Well, I do love to travel and really enjoyed heading to fabulous Melbourne for the Women in Finance Vic (WIF) Lunch recently. I don’t need much arm twisting to get me to Victoria and was glad to combine some appointments with clients and colleagues with a great lunch.
WIF had combined forces with the Australian Centre for Financial Studies and the Financial Services Institute of Australia (FINSIA) to put on a great lunch in Collins Street to discuss “Finding Parity for Women’s Super.”
A great panel of women leaders representing the Industries of consumer and wealth management sectors discussed:
- Why the Value of women’s super is so much lower than men’s
- Why some women don’t have super and don’t focus on it
- What various sectors of the industry are doing about it; and
- What is and isn’t working
Some of the history of discriminatory superannuation measures against women were highlighted, including the Married Women’s Fund, available for the Public Sector; along with limited or no access to superannuation benefits for working women and the exclusion of super being mandatory for those earning under $450 per month from certain employers.
As 75-80% of Australians currently access the Age Pension (of approx. $20k p/a) self-funding for retirement is becoming of increasing importance to all.
Not surprisingly, it was highlighted that women often have multiple or many employers, especially for casual work, and an erratic working life, due to pregnancy, child birth and motherhood. Women also have a longer life expectancy than men, and need to fund for retirement longer. On average, the girls currently have around 17% less than men in their Super funds, but require around 13% more.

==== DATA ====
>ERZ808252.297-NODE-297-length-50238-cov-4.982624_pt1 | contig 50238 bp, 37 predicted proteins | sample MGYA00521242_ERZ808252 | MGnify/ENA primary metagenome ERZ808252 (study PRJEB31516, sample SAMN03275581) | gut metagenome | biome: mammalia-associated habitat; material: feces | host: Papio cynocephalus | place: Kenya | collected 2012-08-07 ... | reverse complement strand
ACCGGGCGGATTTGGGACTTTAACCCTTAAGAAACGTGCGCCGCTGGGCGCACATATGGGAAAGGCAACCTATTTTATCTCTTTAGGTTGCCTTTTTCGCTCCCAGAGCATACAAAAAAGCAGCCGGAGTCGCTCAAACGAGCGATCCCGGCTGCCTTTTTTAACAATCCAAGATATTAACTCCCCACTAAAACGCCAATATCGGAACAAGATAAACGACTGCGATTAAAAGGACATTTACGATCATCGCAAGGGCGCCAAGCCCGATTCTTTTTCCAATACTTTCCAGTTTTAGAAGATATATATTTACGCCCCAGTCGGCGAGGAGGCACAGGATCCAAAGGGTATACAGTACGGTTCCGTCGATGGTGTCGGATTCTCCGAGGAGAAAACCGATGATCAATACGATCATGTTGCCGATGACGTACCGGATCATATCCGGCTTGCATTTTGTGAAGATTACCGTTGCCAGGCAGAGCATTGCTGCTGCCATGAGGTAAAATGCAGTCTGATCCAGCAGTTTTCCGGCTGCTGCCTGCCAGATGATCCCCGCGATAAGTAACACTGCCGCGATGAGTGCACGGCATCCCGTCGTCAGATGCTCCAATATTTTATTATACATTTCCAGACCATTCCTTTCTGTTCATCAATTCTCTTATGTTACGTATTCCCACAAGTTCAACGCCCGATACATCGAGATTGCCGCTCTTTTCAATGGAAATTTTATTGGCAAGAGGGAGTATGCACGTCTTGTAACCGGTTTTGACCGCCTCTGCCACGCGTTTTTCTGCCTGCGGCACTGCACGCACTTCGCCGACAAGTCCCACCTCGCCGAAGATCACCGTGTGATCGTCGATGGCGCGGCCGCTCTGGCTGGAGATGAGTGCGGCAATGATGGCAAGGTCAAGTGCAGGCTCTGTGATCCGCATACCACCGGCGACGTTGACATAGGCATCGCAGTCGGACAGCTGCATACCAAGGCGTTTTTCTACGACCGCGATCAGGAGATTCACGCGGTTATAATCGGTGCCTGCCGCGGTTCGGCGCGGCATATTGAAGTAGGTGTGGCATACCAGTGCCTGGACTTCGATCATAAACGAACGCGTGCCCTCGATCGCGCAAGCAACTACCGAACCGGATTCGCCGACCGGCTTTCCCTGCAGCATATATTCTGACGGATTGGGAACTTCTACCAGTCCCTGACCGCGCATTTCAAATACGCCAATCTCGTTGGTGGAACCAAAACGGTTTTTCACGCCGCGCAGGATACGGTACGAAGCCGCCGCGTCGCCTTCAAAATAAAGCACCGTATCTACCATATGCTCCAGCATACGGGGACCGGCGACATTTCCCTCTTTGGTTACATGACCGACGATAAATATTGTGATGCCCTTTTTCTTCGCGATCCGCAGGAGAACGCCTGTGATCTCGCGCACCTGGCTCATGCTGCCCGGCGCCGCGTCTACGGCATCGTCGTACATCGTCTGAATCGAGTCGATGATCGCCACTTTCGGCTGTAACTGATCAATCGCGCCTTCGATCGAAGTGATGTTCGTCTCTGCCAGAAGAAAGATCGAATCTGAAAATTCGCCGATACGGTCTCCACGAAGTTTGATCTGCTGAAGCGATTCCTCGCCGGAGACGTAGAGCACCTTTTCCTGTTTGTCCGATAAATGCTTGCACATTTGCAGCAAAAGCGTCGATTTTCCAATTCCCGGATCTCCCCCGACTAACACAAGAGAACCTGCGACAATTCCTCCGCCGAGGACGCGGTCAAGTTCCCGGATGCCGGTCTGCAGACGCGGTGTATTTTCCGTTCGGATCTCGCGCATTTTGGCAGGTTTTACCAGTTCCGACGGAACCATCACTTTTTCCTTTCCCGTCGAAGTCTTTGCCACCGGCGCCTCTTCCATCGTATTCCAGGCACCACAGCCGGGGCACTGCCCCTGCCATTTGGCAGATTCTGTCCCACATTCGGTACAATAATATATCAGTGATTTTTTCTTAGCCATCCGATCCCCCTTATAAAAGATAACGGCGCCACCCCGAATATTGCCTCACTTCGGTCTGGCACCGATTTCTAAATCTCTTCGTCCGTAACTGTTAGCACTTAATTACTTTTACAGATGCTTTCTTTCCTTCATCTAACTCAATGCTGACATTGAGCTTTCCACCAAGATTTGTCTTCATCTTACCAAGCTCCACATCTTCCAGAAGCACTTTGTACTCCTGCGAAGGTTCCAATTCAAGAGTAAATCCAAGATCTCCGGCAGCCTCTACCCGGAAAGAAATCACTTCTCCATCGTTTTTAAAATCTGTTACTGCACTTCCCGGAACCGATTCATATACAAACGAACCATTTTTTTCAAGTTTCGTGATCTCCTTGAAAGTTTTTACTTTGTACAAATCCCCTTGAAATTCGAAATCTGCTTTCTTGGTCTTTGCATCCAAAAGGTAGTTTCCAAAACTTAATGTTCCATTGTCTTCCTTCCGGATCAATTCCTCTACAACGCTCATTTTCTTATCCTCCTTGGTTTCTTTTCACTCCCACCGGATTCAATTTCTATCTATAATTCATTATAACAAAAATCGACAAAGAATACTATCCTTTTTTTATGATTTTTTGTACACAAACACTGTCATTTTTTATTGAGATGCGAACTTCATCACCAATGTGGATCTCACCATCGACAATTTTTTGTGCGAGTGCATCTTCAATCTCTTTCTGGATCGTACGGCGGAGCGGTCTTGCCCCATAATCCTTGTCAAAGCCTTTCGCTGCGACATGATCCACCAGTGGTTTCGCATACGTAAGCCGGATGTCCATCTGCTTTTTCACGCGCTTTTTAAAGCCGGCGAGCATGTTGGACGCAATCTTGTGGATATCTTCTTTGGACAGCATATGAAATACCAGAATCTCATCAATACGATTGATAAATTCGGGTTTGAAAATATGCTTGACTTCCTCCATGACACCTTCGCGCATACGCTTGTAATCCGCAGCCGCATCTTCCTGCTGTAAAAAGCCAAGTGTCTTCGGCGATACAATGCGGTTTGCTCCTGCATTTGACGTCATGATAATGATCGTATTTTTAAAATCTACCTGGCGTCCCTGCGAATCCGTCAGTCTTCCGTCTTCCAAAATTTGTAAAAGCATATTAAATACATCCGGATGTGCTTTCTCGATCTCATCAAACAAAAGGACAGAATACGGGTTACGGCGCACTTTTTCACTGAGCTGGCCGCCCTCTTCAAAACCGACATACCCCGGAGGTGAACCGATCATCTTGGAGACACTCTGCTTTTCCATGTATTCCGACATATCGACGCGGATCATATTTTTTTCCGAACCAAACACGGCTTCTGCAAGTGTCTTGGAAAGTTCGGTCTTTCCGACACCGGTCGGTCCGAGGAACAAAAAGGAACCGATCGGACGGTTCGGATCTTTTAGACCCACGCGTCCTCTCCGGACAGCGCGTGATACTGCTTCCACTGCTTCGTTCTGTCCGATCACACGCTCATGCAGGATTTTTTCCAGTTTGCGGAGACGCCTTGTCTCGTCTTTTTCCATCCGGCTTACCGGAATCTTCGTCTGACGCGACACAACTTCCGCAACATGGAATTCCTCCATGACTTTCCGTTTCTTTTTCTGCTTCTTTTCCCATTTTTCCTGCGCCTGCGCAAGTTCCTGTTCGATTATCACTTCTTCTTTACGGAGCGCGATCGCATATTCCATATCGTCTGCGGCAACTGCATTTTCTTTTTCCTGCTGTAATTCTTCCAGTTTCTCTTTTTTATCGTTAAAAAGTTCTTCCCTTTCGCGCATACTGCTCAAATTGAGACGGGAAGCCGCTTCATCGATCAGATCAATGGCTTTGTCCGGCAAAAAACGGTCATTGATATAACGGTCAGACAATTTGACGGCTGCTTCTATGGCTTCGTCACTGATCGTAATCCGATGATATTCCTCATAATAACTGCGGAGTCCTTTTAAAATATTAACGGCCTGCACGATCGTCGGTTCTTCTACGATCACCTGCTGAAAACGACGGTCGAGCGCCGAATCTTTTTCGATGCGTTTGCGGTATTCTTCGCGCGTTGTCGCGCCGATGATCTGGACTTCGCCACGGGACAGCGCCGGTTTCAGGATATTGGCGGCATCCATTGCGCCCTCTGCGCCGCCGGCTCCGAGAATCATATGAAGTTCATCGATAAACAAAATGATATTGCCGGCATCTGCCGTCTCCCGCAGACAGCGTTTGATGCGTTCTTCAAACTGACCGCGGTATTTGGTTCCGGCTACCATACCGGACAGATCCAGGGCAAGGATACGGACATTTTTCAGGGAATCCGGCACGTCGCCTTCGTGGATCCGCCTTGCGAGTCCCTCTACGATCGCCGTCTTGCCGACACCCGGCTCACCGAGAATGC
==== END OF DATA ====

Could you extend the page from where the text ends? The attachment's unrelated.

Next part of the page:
Women are perhaps more disengaged with their funds feeling superannuation saving is for the future, not really important, that their family situation will take care of things or that most Advisers are men, and they aren’t really sure about trusting them with their small and unimportant nest eggs.
Anne-Marie Corboy, CEO of HESTA, a large industry fund highlighted that the average balance across their 750,000 members is $29 886 for men, and a bit over $26k for women. Hardly enough to set up for a comfortable retirement, for anyone!
So, what can be done?
Some of the suggestions included constantly consolidating superannuation accounts whenever changing employer, not to ‘lose’ any super funds, make the most of incentives such as the Co-Contribution and Spouse Superannuation schemes and taking a lot more interest and control over your own financial journey.
As one of the Advisers put it, ‘A Man Is Not a Financial Plan!’ So girls, time to engage more with what is yours and ensure every penny is accounted for. And if you need help, I’d love to give it! Please call on the mobile 0410 455 158 if you’d like a hand on how to get started.